Summertime is about soaking up the sun, enjoying freshly grown vegetables, seeking out places to swim, and basking in the beauty of bright and colorful summer flower gardens. Perennials that bloom throughout the summer add pops of color to the landscape, making it a simply magical time of year. When the days are long, we spend more time outside, and it's a wonder to be surrounded by magnificent blooms, spectacular colors, and the cheerfulness of summer perennial flowers.
- Rose of Sharon (Hibiscus syriacus)
- Black-Eyed Susan (Rudbeckia hirta)
- Orienpet Lilies (Lilium sp.)
- Butterfly Weed (Asclepias tuberosa)
- Coneflower (Echinacea purpurea)
- Balloon Flower (Platycodon grandiflorus)
- Foxgloves (Digitalis purpurea)
- Blue Mist Flower (Conoclinium coelestinum)
- Cardinal Flower (Lobelia cardinalis)
- Allium (Allium “Globemaster”)
- Coreopsis/Tickseed (Coreopsis sp.)
- Hummingbird Mint/Hyssops (Agastache sp.)
- Bee Balm (Monarda sp.)
- Lavender (Lavender angustifolia)
Rose of Sharon (Hibiscus syriacus)
For one of the most spectacular summer flower displays, plant Rose of Sharon bushes and rejoice in their magnificence. Rose of Sharon is a type of hibiscus that produces gigantic, exotic flowers. This bush, or tree (depends on how you prune it), blooms from mid-summer through fall and comes in a vast array of color choices. Every day, the flowers open up to welcome the sun, and then, by early evening, they've closed up again to rest for the night. Rose of Sharon easily reaches 8-12 feet high and can be pruned to act as a natural border or hedgerow. This sun-loving, summer-blooming perennial is hardy to zones 5-8. There are so many colors and types of Rose of Sharon to choose from, and there is sure to be one that fits your space and aesthetic. Some of our favorites include:
"Lavender Chiffon" – Lilac-colored double flowers that look like layers of chiffon in flower form. Delicate and exquisite.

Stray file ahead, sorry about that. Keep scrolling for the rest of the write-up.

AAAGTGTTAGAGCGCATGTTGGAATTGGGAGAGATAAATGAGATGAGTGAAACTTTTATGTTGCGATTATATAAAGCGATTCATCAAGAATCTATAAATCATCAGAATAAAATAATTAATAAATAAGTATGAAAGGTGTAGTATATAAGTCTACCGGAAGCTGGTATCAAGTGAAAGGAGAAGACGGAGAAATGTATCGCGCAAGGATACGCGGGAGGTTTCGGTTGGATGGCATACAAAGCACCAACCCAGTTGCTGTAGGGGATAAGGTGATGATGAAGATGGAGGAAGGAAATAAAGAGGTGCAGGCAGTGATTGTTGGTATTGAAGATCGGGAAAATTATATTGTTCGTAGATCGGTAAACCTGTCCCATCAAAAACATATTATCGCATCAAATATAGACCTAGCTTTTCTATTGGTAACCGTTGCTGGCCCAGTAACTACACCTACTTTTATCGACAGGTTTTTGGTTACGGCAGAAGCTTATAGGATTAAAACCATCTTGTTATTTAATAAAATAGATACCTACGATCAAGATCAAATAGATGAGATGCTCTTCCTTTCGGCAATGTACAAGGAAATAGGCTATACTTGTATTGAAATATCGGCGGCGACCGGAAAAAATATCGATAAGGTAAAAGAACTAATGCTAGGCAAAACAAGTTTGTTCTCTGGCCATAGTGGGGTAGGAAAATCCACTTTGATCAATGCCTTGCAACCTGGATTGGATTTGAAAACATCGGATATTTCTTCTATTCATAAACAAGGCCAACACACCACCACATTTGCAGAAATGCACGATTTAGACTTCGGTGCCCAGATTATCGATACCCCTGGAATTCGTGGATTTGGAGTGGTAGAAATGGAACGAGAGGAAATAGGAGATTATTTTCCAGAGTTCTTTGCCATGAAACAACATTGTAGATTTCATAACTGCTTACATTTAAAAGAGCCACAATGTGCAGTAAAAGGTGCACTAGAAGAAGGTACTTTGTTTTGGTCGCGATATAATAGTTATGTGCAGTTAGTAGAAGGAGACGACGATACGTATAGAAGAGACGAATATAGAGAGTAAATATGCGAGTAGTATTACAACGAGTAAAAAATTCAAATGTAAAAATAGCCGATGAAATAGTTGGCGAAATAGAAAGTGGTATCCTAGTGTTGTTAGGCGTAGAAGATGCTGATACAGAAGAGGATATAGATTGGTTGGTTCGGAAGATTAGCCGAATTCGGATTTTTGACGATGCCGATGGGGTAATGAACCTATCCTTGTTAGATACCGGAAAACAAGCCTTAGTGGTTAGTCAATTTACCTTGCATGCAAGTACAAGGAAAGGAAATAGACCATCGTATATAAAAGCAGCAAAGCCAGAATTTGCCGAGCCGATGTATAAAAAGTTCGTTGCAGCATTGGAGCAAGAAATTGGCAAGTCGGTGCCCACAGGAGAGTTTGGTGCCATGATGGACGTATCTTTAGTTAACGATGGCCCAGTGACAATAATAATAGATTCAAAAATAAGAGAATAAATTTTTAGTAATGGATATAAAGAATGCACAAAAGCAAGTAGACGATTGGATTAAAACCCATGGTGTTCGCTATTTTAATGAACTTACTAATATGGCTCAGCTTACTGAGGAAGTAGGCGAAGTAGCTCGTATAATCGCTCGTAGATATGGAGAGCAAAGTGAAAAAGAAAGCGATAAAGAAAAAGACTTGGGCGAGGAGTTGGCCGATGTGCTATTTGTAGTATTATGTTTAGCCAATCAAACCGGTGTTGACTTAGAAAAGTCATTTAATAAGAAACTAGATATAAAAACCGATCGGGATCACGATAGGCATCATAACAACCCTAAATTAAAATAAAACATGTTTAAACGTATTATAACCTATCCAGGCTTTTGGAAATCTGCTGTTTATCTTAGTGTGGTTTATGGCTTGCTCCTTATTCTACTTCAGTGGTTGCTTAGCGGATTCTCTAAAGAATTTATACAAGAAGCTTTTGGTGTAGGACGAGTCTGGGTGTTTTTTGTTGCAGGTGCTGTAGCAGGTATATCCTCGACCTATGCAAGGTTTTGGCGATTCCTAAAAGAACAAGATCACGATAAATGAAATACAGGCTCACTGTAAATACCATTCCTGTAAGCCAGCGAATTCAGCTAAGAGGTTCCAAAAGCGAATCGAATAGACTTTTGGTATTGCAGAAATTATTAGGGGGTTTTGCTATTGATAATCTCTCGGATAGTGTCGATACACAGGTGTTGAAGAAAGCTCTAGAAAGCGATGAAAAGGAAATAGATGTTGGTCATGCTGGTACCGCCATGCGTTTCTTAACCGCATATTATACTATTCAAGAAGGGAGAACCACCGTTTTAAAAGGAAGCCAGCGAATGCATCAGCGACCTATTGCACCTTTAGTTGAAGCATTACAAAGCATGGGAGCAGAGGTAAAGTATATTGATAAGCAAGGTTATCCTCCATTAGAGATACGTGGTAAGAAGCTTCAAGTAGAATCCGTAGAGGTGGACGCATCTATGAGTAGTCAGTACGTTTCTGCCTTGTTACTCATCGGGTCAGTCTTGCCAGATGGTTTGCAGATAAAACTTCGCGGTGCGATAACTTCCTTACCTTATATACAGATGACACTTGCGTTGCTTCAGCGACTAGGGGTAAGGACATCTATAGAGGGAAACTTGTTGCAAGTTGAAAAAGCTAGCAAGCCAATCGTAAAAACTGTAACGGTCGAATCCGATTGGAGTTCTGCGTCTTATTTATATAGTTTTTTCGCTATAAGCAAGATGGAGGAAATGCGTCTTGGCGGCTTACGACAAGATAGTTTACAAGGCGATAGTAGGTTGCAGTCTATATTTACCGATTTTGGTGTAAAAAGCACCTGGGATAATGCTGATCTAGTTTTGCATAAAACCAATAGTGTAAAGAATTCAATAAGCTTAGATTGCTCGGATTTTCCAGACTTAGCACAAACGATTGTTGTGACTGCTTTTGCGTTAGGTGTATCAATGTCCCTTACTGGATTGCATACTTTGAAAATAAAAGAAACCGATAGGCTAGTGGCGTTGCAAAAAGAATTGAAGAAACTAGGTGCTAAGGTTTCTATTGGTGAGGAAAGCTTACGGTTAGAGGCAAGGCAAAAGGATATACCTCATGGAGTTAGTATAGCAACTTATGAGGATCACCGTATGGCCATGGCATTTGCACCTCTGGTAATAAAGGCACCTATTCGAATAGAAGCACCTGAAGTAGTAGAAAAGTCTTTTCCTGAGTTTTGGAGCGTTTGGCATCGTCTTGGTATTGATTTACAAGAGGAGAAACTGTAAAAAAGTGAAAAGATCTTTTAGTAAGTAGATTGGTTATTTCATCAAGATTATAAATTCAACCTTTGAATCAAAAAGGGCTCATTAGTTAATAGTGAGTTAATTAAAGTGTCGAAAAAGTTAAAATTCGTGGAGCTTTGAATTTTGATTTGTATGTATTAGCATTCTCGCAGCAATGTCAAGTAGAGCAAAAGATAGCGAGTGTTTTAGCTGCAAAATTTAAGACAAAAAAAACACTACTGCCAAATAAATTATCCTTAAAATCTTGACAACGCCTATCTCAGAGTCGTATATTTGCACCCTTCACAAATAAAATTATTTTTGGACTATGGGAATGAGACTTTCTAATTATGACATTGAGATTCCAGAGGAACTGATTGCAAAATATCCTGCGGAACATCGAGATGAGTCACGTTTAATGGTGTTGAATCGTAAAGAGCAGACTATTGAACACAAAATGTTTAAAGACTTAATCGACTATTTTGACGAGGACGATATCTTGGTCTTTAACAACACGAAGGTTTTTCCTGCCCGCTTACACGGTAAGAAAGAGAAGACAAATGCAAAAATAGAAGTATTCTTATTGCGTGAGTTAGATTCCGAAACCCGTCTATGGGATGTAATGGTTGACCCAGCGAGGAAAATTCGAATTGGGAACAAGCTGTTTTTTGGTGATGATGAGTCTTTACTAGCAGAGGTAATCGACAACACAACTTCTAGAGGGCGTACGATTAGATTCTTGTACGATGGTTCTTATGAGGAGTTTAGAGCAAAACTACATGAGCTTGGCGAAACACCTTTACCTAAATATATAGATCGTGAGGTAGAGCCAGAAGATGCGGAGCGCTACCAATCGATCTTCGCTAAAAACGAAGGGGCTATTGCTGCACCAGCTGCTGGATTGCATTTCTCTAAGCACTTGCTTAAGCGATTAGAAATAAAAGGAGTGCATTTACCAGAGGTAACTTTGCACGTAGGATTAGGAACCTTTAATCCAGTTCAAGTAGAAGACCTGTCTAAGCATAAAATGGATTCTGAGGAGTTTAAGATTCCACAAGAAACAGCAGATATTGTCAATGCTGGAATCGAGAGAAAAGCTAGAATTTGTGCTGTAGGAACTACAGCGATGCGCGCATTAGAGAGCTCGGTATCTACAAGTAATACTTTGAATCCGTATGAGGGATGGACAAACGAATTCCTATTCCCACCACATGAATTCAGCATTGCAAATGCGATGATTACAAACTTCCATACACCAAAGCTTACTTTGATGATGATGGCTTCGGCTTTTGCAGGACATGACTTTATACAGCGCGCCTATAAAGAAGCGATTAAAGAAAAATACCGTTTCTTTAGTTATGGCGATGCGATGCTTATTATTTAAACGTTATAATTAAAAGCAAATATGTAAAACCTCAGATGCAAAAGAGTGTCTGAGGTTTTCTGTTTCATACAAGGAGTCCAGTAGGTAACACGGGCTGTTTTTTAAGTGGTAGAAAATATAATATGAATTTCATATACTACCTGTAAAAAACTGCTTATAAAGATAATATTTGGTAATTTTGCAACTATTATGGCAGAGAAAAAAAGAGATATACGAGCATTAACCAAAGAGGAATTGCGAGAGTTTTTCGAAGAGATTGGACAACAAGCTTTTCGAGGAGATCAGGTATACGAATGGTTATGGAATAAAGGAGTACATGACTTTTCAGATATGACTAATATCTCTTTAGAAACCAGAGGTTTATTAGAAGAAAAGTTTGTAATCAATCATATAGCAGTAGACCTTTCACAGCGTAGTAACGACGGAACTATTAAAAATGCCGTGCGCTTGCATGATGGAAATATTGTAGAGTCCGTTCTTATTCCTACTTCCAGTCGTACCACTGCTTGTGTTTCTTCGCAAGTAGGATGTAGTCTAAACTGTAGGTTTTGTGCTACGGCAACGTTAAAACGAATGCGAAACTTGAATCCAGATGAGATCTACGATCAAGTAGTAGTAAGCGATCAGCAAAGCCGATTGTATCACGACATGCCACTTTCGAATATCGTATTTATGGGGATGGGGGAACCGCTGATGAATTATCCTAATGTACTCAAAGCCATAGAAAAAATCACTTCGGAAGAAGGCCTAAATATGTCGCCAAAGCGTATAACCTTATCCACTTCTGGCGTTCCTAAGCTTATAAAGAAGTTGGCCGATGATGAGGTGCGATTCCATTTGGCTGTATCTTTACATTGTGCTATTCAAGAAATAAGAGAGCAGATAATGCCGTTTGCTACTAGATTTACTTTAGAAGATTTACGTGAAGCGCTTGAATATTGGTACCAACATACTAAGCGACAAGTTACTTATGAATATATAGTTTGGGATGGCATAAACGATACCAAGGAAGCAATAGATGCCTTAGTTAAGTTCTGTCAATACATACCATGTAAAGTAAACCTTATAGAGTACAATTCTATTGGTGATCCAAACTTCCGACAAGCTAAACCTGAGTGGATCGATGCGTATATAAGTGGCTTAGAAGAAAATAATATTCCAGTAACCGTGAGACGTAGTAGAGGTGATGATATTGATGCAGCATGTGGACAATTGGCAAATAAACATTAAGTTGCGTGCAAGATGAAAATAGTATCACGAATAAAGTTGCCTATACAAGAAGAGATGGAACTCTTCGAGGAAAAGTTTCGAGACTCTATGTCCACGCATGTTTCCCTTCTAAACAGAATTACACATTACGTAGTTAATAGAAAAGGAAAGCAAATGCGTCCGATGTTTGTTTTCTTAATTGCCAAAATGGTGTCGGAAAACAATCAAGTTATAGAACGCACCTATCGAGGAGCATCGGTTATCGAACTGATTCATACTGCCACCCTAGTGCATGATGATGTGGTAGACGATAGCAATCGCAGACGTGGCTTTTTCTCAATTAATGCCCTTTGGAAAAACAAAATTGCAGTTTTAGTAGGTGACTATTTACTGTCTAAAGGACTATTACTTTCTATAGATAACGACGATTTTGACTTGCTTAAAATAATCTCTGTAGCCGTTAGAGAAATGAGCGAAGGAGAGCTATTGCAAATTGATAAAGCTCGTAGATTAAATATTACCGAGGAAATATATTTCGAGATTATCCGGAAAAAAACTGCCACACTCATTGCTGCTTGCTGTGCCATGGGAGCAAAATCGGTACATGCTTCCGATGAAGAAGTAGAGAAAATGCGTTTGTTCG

"Red Heart" – Pure white petals with a deep magenta center and streaks. The contrasting colors are irresistible.
"Lucy" – Super bright fuschia colored double flowers that are spellbinding en masse on the bush.
"Bluebird" – Deep blue-violet petals with a rich magenta center make for a fascinating color contrast.
Black-Eyed Susan (Rudbeckia hirta)
This classic summer perennial is a well-known flower in many landscapes. It's impossible to ignore huge swathes of Black-Eyed Susans when they're in full bloom. They practically announce summer at their peak; in fact, they should be the mascot flower of summer. Most people are familiar with the popular brilliant yellow petals surrounding a dark brown coned center, but this summer perennial has many other color options.
"Cherry Brandy" boasts blazing cherry-red petals and a dark chocolate cone center disk. When these bloom, you may get a sudden craving for chocolate-covered cherries! Another cultivar that may have you craving sweets, "Chocolate Orange," features bi-color deep orange and mahogany flower petals around a dark brown center. "Cherokee Sunset" Black-Eyed Susan's look like someone painted the petals with a perfect mix of reds, yellows, browns, mahogany, and bronze. For the classic bright yellow Black-Eyed Susan, the massive flowers of the "Marmalade" cultivar are ideal.
Orienpet Lilies (Lilium sp.)
This cross between Trumpet lilies and Oriental lilies is a stunning achievement in hybrids. The flowers are massive, with brilliant colors, exotic design, and rich with that distinctive lily fragrance. Orienpet Lilies are a relatively new development, and we are embracing this hybrid wholeheartedly.
Once you see the blooms, we are sure you will too. Like Trumpet lilies, Orienpet Lilies grow quite tall, averaging 3-8 feet high. But, their stems are sturdy, so they don't need staking. These lilies are also heat and drought tolerant and generally more hardy than either of the parent species. Orienpet Lilies are hardy to zones 5-9. Our top Orienpet choices (though as more cultivars are introduced, we aren't sure how we'll ever pick favorites!):
"Anastasia" – A colossal bloom with a striking rosy pink center and brush strokes across broad white petals. Plus, it blooms with abandon; one bulb can produce up to 30 flowers per season.
“Black Beauty” – Deep crimson flower petals are offset by a striking green star-shaped center.
"Robert Swanson" – The center of the glower is fiery orange-red and contrasted by sunny yellow edges around each petal. Blossoms average 7" wide.
“Belladonna” – Like it's been dipped in sunshine itself, this flower is buttery yellow and beautiful.